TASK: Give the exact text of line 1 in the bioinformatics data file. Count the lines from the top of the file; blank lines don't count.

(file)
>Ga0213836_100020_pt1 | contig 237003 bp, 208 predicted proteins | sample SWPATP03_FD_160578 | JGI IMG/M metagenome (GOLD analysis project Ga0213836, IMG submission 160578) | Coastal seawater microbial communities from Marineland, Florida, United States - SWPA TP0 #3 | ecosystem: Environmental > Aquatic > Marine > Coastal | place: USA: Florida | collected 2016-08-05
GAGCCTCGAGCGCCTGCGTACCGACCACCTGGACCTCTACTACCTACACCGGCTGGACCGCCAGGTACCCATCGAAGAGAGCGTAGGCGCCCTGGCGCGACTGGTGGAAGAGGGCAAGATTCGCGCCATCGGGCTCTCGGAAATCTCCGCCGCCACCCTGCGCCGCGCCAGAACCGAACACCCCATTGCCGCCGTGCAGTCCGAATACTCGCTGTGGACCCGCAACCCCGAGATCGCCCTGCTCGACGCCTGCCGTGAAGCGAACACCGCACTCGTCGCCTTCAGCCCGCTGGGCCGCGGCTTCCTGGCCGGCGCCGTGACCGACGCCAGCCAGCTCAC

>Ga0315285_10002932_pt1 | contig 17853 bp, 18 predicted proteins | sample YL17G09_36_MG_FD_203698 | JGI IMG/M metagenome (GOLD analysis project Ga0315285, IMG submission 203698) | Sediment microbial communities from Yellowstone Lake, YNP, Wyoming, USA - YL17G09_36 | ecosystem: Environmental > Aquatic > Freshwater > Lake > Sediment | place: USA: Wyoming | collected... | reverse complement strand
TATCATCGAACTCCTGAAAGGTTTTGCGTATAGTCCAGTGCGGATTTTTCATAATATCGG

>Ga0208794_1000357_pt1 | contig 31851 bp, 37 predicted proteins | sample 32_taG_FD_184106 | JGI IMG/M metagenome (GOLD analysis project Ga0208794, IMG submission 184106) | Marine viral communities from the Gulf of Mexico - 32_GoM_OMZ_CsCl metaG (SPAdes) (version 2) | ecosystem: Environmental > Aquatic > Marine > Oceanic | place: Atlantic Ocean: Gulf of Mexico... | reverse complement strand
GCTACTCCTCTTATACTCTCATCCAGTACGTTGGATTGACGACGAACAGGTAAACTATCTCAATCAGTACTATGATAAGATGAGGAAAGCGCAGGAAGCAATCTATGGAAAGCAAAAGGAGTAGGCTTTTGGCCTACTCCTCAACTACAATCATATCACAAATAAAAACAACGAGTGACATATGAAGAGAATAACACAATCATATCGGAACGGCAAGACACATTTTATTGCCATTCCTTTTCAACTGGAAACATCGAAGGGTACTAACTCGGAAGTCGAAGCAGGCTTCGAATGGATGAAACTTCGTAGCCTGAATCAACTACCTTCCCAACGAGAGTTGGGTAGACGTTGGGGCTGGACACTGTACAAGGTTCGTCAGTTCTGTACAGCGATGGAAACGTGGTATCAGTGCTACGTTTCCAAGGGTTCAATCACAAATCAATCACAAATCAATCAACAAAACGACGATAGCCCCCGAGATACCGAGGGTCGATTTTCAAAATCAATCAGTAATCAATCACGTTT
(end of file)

>Ga0213836_100020_pt1 | contig 237003 bp, 208 predicted proteins | sample SWPATP03_FD_160578 | JGI IMG/M metagenome (GOLD analysis project Ga0213836, IMG submission 160578) | Coastal seawater microbial communities from Marineland, Florida, United States - SWPA TP0 #3 | ecosystem: Environmental > Aquatic > Marine > Coastal | place: USA: Florida | collected 2016-08-05